Quote:
'...it takes nothing away from the reputation of a great and gallant gentleman to say that his Obituarist has, shall we say, "gone over the top" more than somewhat.'

Must admit to having wondered on seeing reference to the 'supersonic' Hunter...

CS
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Old 3rd May 2016, 10:16
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MPN11,
What's the collective noun for a gathering of Air Traffickers? A 'Prevent'?
A Perplexity ?; A Bafflement ?; A Despair ?

Danny.
 
Old 3rd May 2016, 10:20
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A "Local".......................
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Old 3rd May 2016, 10:23
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"A Tea Ceremony".........
 
Old 3rd May 2016, 11:29
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A (cigarette) "smokescreen".............................
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Old 3rd May 2016, 11:30
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A "letdown".............
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Old 3rd May 2016, 11:38
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A de-confliction, shurley?
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Old 3rd May 2016, 11:50
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Thanks, oxenos ... although I rather like the unkind "Letdown" from Wander00

Danny42C ... I can't relate to your offering, as I was never perplexed, baffled, or despairing. But then I was VERY good
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Old 3rd May 2016, 12:39
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Not meant unkindly, very tongue in check. A controller probably saved my life many years ago
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Old 3rd May 2016, 14:38
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Not meant unkindly, very tongue in check. A controller probably saved my life many years ago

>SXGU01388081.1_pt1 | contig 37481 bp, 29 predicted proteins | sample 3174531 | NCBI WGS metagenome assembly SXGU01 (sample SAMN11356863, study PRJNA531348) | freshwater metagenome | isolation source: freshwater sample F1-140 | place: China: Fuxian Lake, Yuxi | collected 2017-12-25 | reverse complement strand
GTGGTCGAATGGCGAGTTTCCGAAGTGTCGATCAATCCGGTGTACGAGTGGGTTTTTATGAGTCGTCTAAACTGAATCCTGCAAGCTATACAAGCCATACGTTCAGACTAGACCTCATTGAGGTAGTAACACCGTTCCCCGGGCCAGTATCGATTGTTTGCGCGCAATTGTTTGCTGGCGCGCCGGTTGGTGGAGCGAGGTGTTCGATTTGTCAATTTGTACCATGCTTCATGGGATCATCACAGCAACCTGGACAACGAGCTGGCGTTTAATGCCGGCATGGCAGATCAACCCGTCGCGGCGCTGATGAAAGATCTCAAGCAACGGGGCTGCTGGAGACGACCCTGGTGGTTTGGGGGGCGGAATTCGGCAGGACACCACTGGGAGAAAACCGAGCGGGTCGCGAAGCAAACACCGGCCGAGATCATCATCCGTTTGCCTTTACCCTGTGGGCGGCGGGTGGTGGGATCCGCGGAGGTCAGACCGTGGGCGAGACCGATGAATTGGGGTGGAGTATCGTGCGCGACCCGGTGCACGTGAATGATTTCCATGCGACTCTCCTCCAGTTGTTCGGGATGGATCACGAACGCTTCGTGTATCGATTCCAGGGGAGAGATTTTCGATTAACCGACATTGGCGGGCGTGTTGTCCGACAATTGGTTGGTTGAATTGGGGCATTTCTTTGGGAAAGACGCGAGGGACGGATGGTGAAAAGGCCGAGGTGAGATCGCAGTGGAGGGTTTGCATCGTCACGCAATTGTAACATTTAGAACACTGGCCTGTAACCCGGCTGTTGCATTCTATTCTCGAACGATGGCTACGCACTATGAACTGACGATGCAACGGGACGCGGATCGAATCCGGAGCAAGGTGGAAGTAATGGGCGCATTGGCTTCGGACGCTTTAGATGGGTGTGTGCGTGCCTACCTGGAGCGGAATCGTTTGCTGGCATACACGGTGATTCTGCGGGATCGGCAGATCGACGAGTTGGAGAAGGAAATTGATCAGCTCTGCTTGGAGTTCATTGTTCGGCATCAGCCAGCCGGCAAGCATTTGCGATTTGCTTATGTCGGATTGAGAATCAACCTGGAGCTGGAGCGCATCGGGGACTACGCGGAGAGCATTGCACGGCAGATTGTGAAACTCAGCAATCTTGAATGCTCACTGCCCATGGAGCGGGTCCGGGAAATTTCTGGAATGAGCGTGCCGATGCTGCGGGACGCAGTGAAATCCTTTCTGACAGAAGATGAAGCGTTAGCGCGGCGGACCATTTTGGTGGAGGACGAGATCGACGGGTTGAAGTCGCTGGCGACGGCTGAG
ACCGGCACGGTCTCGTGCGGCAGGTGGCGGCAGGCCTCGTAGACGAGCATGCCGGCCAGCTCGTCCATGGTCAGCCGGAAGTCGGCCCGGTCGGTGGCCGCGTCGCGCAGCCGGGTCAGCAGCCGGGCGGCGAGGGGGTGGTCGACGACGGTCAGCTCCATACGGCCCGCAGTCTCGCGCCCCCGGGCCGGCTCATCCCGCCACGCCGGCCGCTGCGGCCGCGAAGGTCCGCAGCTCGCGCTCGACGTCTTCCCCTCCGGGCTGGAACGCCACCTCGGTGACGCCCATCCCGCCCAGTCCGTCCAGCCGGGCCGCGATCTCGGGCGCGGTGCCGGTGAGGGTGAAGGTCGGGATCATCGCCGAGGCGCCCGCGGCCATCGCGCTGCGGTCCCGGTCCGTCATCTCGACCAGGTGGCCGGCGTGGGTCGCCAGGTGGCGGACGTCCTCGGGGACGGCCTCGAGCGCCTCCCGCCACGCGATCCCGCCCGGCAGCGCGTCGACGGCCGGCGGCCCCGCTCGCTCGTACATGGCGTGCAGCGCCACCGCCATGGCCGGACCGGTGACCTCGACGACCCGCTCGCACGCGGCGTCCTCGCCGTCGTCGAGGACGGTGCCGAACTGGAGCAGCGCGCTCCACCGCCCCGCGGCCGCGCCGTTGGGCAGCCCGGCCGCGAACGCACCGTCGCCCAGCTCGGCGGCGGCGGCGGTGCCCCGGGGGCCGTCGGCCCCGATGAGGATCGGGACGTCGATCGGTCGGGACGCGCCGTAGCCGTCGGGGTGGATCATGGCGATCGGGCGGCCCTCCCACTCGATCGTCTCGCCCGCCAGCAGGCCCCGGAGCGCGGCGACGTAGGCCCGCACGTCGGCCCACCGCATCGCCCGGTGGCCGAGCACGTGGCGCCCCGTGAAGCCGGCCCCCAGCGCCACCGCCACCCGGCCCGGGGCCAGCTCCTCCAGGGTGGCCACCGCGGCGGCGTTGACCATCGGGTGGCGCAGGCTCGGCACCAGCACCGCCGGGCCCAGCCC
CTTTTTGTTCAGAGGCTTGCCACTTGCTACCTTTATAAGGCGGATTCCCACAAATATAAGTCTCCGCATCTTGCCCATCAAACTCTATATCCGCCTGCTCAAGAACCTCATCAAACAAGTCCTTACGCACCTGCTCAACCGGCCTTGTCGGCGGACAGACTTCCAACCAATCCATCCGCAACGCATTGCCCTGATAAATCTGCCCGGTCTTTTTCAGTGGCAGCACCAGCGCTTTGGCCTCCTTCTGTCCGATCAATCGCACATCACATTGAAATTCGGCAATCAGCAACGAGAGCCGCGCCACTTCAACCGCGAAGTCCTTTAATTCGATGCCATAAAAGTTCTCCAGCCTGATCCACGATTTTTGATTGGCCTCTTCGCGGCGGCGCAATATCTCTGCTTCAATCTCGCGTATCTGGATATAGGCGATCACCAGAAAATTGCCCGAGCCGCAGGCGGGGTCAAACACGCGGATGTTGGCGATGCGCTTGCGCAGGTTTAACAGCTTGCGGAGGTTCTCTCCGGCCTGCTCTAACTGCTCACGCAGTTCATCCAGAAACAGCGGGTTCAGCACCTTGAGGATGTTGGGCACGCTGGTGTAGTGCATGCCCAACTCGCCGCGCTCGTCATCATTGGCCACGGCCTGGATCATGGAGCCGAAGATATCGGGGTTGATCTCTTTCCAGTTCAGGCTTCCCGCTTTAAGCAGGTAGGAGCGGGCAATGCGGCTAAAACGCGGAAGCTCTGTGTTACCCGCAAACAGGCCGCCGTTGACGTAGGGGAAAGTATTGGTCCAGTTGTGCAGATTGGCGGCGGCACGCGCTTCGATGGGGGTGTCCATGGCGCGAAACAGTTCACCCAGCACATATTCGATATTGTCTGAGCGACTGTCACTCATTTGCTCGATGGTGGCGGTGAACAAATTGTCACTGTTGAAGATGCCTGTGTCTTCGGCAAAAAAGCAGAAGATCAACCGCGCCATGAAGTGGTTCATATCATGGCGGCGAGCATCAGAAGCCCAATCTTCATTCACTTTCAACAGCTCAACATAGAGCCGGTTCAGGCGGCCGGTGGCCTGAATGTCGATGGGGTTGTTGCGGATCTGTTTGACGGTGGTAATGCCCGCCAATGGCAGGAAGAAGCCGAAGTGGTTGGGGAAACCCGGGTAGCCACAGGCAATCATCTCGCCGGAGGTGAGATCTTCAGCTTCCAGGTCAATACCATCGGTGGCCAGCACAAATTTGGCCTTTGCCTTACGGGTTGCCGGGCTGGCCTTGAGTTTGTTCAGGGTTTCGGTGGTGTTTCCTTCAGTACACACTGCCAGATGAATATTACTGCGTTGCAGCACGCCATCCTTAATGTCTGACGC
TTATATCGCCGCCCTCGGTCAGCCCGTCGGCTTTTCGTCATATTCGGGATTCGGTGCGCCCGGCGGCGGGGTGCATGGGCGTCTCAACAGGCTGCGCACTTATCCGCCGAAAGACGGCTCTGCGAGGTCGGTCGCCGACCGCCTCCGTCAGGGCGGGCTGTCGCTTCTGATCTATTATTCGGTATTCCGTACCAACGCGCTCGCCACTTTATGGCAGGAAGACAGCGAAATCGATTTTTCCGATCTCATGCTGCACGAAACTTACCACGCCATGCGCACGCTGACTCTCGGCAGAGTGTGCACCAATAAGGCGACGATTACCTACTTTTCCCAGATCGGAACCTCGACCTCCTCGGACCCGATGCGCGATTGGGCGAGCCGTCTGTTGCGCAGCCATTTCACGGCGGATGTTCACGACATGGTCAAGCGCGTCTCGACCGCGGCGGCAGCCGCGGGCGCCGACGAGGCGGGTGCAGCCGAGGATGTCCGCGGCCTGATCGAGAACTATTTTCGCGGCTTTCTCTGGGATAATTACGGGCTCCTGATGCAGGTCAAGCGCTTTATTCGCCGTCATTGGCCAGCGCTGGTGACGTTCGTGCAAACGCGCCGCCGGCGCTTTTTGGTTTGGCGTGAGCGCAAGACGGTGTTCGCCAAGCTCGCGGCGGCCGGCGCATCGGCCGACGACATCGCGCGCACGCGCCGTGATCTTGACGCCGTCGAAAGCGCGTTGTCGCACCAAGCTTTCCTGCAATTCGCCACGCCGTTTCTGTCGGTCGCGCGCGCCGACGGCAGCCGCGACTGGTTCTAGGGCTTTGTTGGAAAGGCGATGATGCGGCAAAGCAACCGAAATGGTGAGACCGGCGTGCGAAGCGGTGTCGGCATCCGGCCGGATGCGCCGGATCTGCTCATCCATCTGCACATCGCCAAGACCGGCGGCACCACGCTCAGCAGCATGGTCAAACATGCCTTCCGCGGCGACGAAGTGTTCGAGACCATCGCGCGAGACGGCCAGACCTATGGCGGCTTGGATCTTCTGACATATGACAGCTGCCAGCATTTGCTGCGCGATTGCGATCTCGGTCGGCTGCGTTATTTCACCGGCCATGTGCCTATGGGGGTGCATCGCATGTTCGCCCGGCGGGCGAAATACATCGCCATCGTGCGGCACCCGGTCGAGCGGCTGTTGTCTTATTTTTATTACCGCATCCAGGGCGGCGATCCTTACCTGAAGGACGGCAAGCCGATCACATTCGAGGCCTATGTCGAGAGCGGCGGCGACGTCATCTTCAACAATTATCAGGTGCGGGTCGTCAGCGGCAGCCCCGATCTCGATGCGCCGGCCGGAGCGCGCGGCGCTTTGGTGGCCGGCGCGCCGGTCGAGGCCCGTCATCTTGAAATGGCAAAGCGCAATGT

Taken in the intended spirit, I assure you. We Traffickers are sometimes maligned, but we do have our uses occasionally!

Anyway ... Arthur Gill
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Old 3rd May 2016, 18:43
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MPN11,
...... I can't relate to your offering, as I was never perplexed, baffled, or despairing...
......Which shows you didn't fully appreciate the gravity of the situation !

Danny.
 
Old 3rd May 2016, 18:48
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Old 3rd May 2016, 20:00
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I believe Arthur Gill's DFC may have had something to do with a PR Spitfire but have no details.
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Old 4th May 2016, 09:21
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You wait ages for a bus then two come along at once!

I had no knowledge whatsoever about the Vultee Vengeance until I stumbled on Danny's fascinating account of his time on them a while back. I was at a small squadron reunion of contemporaries of mine last month and I asked if any of them knew that the RAF had dive bombers in WW2, and none did (they know quite a bit about the Vultee Vengeance now!). Back to the obit, 100 is a great age, and what a way to go - just a few hours after your birthday party!

Small quibble about the thread title - that should be Wing Commander Arthur Gill, OBE, DFC. Orders take precedence over decorations, with the exception of the Victoria Cross which invariably precedes all other awards.